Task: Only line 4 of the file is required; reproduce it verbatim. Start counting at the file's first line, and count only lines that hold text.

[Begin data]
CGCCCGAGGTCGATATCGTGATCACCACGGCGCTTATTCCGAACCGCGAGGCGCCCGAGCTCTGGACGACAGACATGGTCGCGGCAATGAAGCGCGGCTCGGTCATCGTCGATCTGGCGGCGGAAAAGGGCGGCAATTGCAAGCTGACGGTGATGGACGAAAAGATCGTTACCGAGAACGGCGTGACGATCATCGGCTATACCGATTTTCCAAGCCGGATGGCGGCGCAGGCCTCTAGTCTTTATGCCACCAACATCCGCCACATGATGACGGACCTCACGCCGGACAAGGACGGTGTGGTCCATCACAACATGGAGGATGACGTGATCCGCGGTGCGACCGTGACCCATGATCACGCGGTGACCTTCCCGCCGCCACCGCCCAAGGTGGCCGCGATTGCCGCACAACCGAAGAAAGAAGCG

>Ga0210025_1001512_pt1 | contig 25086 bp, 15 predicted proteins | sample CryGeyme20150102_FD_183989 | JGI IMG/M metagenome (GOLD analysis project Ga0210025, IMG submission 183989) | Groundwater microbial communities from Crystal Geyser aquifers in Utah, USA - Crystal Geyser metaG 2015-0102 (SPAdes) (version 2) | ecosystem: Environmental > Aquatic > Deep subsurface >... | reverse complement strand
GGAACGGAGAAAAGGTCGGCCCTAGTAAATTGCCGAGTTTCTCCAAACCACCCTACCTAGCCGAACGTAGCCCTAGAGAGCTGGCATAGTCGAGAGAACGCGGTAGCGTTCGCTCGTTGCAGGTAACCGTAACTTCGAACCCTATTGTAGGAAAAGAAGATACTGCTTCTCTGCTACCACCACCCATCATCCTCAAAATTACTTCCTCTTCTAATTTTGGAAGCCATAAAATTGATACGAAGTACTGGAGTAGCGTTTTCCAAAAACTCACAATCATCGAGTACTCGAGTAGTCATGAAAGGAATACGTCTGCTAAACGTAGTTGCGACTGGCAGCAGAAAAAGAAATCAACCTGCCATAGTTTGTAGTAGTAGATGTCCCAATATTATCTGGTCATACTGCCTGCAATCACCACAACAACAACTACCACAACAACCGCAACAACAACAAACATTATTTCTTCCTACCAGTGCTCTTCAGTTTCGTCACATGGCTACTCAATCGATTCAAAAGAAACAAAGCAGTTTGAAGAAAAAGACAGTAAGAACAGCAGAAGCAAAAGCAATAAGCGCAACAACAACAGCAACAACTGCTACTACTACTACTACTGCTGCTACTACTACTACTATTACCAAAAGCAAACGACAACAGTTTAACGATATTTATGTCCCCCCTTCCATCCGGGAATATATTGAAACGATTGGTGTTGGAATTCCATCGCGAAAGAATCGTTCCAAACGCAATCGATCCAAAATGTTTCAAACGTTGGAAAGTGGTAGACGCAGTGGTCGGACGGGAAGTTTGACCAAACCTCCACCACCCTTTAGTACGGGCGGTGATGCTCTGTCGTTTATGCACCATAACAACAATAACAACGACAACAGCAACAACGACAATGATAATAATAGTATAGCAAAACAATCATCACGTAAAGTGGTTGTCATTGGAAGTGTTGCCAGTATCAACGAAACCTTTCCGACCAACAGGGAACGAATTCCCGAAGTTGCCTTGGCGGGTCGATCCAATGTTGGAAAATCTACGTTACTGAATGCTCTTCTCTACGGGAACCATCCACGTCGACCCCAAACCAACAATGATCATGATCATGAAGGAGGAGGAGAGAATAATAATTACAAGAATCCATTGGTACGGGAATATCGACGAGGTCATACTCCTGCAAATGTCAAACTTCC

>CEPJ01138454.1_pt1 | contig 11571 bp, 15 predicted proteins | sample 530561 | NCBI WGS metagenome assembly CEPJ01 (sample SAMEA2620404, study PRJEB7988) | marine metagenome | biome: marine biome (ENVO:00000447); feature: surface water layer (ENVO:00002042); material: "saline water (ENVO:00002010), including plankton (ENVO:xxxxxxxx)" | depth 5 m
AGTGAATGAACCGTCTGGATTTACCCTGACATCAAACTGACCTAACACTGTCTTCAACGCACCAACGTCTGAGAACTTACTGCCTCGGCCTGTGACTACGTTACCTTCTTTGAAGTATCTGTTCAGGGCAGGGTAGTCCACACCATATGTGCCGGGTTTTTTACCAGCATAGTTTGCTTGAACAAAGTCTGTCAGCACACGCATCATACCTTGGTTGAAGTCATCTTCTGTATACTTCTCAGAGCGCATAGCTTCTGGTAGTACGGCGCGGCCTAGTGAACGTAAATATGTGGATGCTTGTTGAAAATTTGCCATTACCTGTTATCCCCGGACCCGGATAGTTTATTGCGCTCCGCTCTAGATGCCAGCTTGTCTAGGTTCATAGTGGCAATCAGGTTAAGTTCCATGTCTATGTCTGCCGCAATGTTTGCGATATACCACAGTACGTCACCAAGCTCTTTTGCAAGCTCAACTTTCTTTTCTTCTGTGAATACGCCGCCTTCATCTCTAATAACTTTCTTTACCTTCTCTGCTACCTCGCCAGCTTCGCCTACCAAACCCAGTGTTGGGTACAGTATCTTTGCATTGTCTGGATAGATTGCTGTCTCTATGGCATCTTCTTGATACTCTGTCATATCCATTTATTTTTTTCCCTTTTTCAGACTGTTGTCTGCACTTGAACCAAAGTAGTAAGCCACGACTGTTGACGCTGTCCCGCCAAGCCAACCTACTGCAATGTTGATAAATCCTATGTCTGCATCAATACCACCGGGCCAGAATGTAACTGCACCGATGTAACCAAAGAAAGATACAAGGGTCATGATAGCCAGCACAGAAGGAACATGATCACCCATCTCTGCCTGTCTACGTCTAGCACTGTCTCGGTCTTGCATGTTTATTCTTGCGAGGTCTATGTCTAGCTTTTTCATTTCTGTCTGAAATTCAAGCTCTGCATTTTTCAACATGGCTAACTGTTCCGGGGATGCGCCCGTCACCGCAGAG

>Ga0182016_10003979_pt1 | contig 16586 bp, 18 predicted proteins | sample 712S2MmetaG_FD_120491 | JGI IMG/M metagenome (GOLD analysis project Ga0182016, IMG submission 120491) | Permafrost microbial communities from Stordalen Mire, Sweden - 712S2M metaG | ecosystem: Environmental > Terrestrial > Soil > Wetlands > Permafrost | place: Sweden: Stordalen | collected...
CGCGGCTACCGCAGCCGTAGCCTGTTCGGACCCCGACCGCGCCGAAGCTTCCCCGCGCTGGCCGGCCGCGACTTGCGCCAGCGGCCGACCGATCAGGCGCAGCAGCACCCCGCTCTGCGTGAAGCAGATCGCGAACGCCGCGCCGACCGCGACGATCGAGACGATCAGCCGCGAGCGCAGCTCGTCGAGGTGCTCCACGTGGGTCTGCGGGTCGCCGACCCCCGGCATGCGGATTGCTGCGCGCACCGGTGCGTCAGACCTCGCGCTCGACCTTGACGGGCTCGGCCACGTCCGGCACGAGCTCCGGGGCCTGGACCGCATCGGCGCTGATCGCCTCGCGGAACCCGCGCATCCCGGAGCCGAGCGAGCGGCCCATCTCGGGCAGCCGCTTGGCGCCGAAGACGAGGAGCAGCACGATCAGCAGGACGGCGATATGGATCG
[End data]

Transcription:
>CEPJ01138454.1_pt1 | contig 11571 bp, 15 predicted proteins | sample 530561 | NCBI WGS metagenome assembly CEPJ01 (sample SAMEA2620404, study PRJEB7988) | marine metagenome | biome: marine biome (ENVO:00000447); feature: surface water layer (ENVO:00002042); material: "saline water (ENVO:00002010), including plankton (ENVO:xxxxxxxx)" | depth 5 m